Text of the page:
Science and Tradition
Poker is one of the most popular games anywhere from an online casino to a brick-and-mortar gambling parlour. The game has been around for centuries but its legendary aura comes from the old days in the American South. Poker became a massive hit on the riverboats plying the Mississippi River and spread West during the Gold Rush as people took to playing cards to pass the time. Naturally, some players took it more seriously than others, and so the legend of the professional cardsharp was born.
Nowadays people don’t settle their disputes at gunpoint, but one aspect of the tradition has stayed with us. That’s the technique of figuring out someone’s hand or game plan by reading their “tells” – subtle non verbal cues about what they’re thinking. Today, the science of body language makes it easier for players to pick up on other players’ tells – and increases their chances of winning.
Decoding the unspoken
Body language is all about what we tell people without speaking. Facial expressions are an essential part of body language – there are 7 universal micro-expressions we make whenever we feel intense emotion. Body proxemics – body movements in space – are very telling. We can tell when people are feeling good or nervous about something by the way they gesture, lean, or move towards or away from us. Then there are the things we put on our bodies – clothes, jewellery, sunglasses and hairstyles all have a story to tell. Colours and styles send signals. If someone fiddles with a ring or keeps touching their hair, there’s an emotional meaning attached.
To read body language, you need to master two skills. Decoding is the ability to read other people’s body language – interpreting the emotional information you receive and using it for your own goals. Encoding is using the power of body language to send cues to other people. The proverbial poker face is an attempt to blank out all expression – but what if you learn to encode so that people pick up on misleading cues? You’ll be way ahead of the game.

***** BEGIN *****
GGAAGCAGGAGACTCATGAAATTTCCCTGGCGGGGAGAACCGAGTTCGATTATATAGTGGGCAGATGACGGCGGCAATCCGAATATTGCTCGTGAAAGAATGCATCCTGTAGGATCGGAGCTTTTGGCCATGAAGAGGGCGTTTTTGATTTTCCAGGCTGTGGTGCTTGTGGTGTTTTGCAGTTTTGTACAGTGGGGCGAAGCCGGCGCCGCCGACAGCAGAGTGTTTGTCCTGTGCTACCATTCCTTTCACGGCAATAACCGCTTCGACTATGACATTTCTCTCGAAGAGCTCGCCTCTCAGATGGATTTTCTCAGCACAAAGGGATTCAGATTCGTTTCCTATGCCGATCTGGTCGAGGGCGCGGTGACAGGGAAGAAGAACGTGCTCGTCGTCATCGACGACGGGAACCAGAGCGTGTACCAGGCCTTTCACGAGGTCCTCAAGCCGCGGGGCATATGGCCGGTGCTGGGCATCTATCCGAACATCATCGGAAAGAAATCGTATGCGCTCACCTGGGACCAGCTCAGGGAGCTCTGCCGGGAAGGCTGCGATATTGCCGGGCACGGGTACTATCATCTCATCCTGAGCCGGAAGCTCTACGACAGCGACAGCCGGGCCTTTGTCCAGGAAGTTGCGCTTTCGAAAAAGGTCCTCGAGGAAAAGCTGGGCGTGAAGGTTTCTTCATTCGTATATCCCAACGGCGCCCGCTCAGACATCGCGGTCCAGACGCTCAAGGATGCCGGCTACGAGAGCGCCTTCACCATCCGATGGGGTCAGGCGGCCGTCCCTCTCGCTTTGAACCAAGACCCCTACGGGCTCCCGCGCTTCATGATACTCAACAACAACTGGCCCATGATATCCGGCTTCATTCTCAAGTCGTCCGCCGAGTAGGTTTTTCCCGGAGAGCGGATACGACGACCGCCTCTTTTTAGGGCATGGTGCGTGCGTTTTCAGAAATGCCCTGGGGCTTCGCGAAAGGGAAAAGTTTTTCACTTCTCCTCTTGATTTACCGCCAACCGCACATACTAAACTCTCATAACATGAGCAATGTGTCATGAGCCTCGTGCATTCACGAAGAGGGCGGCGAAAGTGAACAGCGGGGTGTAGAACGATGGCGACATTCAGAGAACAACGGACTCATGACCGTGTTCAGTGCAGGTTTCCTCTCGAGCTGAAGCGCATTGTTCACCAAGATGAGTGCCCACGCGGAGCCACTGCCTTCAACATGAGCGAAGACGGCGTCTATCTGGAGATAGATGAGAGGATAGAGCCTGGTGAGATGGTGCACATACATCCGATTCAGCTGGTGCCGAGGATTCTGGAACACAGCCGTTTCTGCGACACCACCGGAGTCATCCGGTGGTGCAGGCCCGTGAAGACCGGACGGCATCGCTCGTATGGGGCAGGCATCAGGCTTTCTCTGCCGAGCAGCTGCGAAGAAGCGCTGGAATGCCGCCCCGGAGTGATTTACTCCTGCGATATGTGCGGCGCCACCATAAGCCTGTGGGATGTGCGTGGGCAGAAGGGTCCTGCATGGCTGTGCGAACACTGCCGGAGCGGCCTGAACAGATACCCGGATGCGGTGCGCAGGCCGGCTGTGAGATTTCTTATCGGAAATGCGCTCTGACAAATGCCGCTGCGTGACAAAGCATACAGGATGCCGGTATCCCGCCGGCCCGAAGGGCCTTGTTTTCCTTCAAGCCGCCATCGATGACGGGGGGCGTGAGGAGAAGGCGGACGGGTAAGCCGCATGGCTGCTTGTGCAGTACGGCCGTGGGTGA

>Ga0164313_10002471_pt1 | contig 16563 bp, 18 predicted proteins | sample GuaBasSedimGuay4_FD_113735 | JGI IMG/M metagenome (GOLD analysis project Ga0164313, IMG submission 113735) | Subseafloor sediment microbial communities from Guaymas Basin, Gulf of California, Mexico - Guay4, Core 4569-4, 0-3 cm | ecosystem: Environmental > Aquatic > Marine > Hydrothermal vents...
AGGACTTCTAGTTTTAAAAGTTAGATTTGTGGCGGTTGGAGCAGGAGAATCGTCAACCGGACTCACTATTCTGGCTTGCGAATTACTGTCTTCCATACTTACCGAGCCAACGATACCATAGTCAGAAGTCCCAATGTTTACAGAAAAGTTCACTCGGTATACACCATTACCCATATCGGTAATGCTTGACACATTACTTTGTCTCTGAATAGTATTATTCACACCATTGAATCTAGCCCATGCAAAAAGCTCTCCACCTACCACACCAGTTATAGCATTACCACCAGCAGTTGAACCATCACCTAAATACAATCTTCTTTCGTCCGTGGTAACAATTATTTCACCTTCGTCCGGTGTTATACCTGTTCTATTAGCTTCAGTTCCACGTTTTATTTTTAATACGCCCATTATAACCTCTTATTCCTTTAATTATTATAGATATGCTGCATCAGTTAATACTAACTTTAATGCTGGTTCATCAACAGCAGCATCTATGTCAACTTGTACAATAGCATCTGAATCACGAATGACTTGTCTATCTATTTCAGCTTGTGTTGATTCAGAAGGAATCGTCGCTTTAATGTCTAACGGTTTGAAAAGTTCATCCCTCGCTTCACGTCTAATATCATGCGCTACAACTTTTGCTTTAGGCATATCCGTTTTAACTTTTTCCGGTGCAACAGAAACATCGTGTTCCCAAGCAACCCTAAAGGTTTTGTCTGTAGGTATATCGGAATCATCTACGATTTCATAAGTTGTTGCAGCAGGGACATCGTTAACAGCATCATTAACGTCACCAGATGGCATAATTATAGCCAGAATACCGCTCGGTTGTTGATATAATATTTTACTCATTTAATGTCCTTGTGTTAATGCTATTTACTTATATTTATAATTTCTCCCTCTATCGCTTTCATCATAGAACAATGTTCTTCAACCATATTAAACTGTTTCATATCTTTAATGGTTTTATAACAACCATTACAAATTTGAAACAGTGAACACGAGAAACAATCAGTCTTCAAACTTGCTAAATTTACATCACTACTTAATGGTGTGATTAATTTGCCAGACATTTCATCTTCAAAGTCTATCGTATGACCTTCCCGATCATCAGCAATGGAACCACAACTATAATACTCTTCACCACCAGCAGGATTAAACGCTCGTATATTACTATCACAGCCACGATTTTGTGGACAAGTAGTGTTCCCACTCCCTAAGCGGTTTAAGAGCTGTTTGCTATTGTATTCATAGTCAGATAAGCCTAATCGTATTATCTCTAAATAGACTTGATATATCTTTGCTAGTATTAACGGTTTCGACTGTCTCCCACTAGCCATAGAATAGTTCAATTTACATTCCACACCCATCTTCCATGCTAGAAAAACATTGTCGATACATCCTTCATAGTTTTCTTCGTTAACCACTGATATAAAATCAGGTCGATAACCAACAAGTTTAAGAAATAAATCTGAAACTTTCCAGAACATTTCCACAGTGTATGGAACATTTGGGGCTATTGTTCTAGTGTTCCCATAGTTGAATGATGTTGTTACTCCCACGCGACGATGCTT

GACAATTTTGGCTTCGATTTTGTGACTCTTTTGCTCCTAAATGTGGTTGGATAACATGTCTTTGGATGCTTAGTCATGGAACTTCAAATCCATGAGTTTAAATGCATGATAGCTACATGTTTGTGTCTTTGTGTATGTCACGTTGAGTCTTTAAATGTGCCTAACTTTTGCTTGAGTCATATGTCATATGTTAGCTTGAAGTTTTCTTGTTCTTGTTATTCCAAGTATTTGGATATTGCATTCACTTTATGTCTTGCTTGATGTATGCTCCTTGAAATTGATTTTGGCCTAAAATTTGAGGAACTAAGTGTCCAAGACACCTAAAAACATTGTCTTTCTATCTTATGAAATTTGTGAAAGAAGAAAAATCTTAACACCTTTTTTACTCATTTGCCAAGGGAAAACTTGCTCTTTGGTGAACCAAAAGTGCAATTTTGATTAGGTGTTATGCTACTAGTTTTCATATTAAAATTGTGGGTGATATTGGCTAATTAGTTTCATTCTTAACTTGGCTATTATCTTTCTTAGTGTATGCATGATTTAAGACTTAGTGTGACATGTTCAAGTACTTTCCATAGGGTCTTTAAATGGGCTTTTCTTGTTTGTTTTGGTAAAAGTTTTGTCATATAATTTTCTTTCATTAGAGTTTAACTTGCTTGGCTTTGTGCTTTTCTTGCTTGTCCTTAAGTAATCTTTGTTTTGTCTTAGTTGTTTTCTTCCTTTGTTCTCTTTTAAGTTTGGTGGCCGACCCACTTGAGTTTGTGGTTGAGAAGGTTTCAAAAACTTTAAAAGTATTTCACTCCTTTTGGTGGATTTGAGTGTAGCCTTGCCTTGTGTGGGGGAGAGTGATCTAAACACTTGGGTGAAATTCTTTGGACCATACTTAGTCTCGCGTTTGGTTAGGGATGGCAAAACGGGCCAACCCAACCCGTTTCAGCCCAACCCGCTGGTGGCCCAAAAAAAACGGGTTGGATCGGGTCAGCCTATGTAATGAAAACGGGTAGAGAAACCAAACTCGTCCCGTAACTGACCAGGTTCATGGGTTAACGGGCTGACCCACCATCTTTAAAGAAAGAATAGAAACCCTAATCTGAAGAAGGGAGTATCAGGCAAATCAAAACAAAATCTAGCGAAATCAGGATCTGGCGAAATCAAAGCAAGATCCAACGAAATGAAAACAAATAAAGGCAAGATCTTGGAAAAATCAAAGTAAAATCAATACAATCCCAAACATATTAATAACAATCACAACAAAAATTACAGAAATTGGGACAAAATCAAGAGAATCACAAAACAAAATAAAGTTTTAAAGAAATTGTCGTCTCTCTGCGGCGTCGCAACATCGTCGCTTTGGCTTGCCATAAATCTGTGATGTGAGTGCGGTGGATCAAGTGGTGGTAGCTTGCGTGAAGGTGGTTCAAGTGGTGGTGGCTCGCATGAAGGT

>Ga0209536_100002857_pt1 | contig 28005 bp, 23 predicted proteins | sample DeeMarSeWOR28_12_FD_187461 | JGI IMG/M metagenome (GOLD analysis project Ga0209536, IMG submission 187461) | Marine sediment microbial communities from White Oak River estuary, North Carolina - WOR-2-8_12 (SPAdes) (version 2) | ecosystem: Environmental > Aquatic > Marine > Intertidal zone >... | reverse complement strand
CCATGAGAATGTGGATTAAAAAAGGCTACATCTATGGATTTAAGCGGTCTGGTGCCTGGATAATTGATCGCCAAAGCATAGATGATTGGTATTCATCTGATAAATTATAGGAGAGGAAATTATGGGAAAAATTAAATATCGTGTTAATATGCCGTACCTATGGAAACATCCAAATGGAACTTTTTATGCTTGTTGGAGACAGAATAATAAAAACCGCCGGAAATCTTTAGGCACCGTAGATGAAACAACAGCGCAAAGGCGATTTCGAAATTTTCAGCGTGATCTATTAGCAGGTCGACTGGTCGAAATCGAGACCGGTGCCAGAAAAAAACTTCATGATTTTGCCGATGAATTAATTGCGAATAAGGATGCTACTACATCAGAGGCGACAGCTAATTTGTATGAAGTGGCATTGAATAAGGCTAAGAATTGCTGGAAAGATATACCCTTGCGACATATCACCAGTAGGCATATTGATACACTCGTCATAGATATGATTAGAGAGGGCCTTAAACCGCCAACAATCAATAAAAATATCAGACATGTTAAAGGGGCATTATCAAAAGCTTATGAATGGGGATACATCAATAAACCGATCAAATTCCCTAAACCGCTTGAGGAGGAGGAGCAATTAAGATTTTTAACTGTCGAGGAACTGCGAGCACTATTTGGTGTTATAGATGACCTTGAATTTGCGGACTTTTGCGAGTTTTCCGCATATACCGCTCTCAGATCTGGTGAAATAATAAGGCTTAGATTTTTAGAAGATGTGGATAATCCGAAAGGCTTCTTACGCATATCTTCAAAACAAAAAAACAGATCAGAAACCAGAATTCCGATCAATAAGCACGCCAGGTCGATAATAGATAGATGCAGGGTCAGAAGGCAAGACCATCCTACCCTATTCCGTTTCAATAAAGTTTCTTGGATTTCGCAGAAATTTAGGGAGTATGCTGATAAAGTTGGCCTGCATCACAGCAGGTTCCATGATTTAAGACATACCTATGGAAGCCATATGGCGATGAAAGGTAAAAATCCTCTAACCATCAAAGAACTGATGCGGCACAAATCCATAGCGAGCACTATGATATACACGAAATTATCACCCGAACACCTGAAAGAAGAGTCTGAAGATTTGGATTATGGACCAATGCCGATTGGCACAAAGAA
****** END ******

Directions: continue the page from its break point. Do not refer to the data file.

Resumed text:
Reading poker tells is quite an applied form of the science of body language, so it’s a good thing that there are a number of books on the subject written by experts. For example, Zach Elwood, author of Reading Poker Tells, says, “There are certain things I tend to look for in inexperienced live players – things like stillness and movement; as a general rule people who are relaxed will show more movement in spots as opposed to someone who is anxious, they are a little more still and tense. This is also usually when there is a significant bet involved.”
Mike Caro, author of Caro’s Book of Tells: The Body Language of Poker, says, “A player gains an advantage if he observes and understands the meaning of another player’s tell, particularly if the poker tell is unconscious and reliable. Sometimes a player may even fake a tell, hoping to induce his opponents to make poor judgments in response to the false poker tell. After all, poker is a game of deception. The general rule is that weakness usually means strength, and strength usually means weakness. But, you must decide how much weight to give a tell at any given moment. If you make learning tells fun, it will be an ever-changing, exciting part of your poker arsenal.”
Learning to read
Here are two classic tells from David Sasseman, creator of Pokerology, to get you started. First, when a player takes a quick glance at their chips and looks away, it’s probably a sign that they want to make a bet. Alternatively, they’ll glance at the chips of an opposing player. If you spot somebody taking a quick glance, don’t let on – if they feel like nobody’s watching, they’ll keep feeding you clues.
Another reliable tell is when a player quickly takes an unconscious glance at their cards. Let’s say the flop brings out three spades. A beginner who takes a quick glance at their cards probably doesn’t have the flush. That’s because inexperienced players will probably not take notice of the suits in an off-suit hand. In this situation, the player probably has one spade at most.